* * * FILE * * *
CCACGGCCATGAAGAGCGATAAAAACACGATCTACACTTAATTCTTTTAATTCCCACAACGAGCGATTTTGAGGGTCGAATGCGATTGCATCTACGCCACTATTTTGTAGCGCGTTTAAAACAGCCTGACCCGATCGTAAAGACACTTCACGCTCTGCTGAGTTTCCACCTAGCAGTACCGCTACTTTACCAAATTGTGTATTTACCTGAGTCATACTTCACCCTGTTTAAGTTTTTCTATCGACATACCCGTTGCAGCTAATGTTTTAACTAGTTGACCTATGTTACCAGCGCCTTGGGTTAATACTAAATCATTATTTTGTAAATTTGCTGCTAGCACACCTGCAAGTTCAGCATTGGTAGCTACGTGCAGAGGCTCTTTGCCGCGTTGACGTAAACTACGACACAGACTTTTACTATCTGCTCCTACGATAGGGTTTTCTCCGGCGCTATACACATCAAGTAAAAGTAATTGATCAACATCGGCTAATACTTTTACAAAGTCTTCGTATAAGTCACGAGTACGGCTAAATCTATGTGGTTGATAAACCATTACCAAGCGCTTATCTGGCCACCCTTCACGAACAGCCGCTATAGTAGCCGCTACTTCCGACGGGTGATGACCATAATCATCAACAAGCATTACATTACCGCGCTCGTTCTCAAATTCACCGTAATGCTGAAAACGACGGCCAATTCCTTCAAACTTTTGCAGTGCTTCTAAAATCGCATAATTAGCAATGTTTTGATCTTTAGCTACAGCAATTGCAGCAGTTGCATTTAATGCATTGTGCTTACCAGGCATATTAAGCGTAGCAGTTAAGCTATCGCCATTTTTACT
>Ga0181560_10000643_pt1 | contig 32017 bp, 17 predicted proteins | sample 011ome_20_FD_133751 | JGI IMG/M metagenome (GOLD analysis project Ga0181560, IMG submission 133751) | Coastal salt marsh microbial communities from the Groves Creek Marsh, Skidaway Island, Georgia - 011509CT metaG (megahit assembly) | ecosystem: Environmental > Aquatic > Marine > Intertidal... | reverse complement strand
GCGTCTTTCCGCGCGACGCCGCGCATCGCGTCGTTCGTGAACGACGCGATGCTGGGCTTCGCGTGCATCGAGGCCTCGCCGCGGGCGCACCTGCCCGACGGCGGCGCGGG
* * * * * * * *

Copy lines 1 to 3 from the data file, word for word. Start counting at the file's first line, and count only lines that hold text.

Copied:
CCACGGCCATGAAGAGCGATAAAAACACGATCTACACTTAATTCTTTTAATTCCCACAACGAGCGATTTTGAGGGTCGAATGCGATTGCATCTACGCCACTATTTTGTAGCGCGTTTAAAACAGCCTGACCCGATCGTAAAGACACTTCACGCTCTGCTGAGTTTCCACCTAGCAGTACCGCTACTTTACCAAATTGTGTATTTACCTGAGTCATACTTCACCCTGTTTAAGTTTTTCTATCGACATACCCGTTGCAGCTAATGTTTTAACTAGTTGACCTATGTTACCAGCGCCTTGGGTTAATACTAAATCATTATTTTGTAAATTTGCTGCTAGCACACCTGCAAGTTCAGCATTGGTAGCTACGTGCAGAGGCTCTTTGCCGCGTTGACGTAAACTACGACACAGACTTTTACTATCTGCTCCTACGATAGGGTTTTCTCCGGCGCTATACACATCAAGTAAAAGTAATTGATCAACATCGGCTAATACTTTTACAAAGTCTTCGTATAAGTCACGAGTACGGCTAAATCTATGTGGTTGATAAACCATTACCAAGCGCTTATCTGGCCACCCTTCACGAACAGCCGCTATAGTAGCCGCTACTTCCGACGGGTGATGACCATAATCATCAACAAGCATTACATTACCGCGCTCGTTCTCAAATTCACCGTAATGCTGAAAACGACGGCCAATTCCTTCAAACTTTTGCAGTGCTTCTAAAATCGCATAATTAGCAATGTTTTGATCTTTAGCTACAGCAATTGCAGCAGTTGCATTTAATGCATTGTGCTTACCAGGCATATTAAGCGTAGCAGTTAAGCTATCGCCATTTTTACT
>Ga0181560_10000643_pt1 | contig 32017 bp, 17 predicted proteins | sample 011ome_20_FD_133751 | JGI IMG/M metagenome (GOLD analysis project Ga0181560, IMG submission 133751) | Coastal salt marsh microbial communities from the Groves Creek Marsh, Skidaway Island, Georgia - 011509CT metaG (megahit assembly) | ecosystem: Environmental > Aquatic > Marine > Intertidal... | reverse complement strand
GCGTCTTTCCGCGCGACGCCGCGCATCGCGTCGTTCGTGAACGACGCGATGCTGGGCTTCGCGTGCATCGAGGCCTCGCCGCGGGCGCACCTGCCCGACGGCGGCGCGGG